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OF EU PARLIAMENTMechtild Rothe, Vice President of the European Parliament said that wind

energy can make a real difference to employment and economies. "Wind energy

is an excellent example of how to intelligently invest in a

future-orientated sustainable economy getting thousands of people into

jobs," she said. "Especially in these times of uncertainty it is very

important that the European wind energy industry has created more than

60,000 new jobs over the past five years. These are not mere statistics -

this is the competitive strength of Europe! Wind energy has definitely

become a driving force of our economies. We have learned from the current

crisis that we should not wait until the problems are there before we act -

we need to invest in wind energy now.""Wind energy can replace a large proportion of the polluting and finite

fuels we currently rely on," explained Andris Piebalgs, EU Energy

Commissioner, at the opening session of the European Wind Energy Conference

and Exhibition (EWEC) organised by the European Wind Energy Association

(EWEA) this morning. "It makes good sense to invest in indigenous sources

of power which hedge against unpredictable fossil fuel prices and in which

Europe has a real competitive advantage".According to the European Commission, 3.5% of the world's proven coal

reserves are in the EU. We sit on less than 2% of the world's gas; less

than 2% of its uranium and we have under 1% of the world's oil. "The fight

over the world's rapidly depleting fuel resources is already intensifying,"

emphasised Arthouros Zervos, EWEA's President, at the session. "It will

only become more brutal with time and Europe will lose the battle. European

companies have two thirds of the EUR35 billion global market for wind power

technology. Wind energy is Europe's contribution to peace, progress and

prosperity and we should urgently develop, promote and export it to the

best of our ability."Wind energy's contribution to prosperity is analysed in detail in a new

EWEA report launched today, which Zervos presented to delegates. 'The

Economics of Wind Energy' provides a detailed insight into wind energy

economics and compares the costs of wind to those of other power-generating

technologies.Zervos also announced that EWEA has increased its 2020 target for installed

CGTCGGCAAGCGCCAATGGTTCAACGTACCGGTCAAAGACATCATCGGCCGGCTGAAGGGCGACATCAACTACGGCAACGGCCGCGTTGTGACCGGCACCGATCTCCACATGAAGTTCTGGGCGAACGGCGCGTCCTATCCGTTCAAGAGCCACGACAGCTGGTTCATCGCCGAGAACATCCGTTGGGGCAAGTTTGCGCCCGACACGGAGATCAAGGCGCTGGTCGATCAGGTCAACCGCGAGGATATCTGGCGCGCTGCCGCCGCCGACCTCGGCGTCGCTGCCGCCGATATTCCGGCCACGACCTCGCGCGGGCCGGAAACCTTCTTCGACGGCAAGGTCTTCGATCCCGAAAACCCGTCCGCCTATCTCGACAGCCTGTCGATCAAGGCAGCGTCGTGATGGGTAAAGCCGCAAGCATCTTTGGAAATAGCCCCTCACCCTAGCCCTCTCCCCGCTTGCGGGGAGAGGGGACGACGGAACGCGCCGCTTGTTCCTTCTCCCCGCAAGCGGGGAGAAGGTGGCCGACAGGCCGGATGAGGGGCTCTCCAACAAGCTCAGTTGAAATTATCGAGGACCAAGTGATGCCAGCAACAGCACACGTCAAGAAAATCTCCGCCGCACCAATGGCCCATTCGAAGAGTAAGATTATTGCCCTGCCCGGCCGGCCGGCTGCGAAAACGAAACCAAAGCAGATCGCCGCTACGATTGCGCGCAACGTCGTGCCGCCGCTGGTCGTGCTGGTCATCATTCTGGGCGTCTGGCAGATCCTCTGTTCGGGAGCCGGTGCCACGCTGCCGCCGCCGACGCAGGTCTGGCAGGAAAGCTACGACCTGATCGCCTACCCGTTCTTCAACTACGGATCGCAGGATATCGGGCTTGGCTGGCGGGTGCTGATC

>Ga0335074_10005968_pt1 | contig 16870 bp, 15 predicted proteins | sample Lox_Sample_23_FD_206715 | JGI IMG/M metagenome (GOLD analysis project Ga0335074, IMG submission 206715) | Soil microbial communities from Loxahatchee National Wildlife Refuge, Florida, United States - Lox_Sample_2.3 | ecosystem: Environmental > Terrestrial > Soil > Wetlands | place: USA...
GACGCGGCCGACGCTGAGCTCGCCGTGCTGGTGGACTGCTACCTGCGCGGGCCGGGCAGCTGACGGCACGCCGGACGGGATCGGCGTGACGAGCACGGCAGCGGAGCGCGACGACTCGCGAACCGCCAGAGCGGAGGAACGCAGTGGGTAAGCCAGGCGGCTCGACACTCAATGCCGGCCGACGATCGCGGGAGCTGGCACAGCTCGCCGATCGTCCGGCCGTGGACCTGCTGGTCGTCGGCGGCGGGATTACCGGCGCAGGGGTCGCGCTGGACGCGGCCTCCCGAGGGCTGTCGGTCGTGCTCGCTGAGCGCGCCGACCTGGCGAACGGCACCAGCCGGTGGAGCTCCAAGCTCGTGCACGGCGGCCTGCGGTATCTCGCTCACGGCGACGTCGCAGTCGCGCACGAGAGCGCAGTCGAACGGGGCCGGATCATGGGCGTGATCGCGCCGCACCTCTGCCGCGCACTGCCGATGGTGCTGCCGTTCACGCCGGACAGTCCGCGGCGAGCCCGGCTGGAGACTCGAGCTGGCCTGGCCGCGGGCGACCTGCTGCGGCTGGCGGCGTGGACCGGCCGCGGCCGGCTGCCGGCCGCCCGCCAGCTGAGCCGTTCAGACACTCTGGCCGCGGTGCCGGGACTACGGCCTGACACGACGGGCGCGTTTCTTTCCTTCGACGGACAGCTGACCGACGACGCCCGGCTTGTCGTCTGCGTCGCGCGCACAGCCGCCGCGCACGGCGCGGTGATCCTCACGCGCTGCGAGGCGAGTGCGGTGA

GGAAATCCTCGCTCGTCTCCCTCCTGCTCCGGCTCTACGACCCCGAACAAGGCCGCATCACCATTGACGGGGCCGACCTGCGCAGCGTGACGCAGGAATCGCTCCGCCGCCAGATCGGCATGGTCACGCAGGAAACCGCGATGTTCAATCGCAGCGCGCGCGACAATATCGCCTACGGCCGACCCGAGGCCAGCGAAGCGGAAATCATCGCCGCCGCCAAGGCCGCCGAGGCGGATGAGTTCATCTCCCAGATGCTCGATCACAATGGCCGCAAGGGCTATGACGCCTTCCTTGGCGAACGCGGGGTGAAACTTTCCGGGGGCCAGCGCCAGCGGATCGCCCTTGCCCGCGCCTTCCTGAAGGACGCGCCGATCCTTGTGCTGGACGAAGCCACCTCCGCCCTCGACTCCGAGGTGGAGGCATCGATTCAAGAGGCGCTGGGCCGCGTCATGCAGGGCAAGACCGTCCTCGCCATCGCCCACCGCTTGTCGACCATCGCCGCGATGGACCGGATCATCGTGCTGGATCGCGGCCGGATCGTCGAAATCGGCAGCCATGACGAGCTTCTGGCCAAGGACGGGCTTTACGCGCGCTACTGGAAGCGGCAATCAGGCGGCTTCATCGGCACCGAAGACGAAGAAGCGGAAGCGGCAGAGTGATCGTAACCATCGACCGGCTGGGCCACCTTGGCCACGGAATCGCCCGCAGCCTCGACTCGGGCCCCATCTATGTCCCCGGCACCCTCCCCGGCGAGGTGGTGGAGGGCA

wind energy capacity in the EU from 180 GW to 230 GW, including 40 GW

offshore. He explained that "the agreement on the EU Renewable Energy

Directive in December 2008 and its mandatory 2020 renewables targets for

the Member States have increased our optimism for the sector's outlook. We

have therefore increased our targets. However, these targets will only be

met if all the Member States implement the directive swiftly and

effectively."Previously, EWEA's target was set at 180 GW of installed capacity in the EU

by 2020, including 35 GW offshore. The new 230 GW target would produce

approximately 600 TWh per year in the EU by 2020, power equivalent to the

needs of 135 million average EU households (60% of EU households) and

meeting between 14 and 18% of EU electricity demand (depending on total

demand in 2020).Nobuo Tanaka, Executive Director, International Energy Agency (IEA),

focused on the environmental benefits of wind energy in his presentation,

saying that it "has an important role to play in climate change mitigation"

but to tap into wind's full potential "we need effective national policies

and a strong international framework. We need to reinforce, expand and link

up our transmission networks. We must also increase research and

development efforts in wind energy technology." Tanaka went on to stress

the importance of focusing economic recovery plans on green investments for

a short-term stimulus and long-term benefits.Roland Sunden, CEO of LM Glasfiber and Chair of EWEC 2009 said today that

"in 2008, more wind was installed in the EU t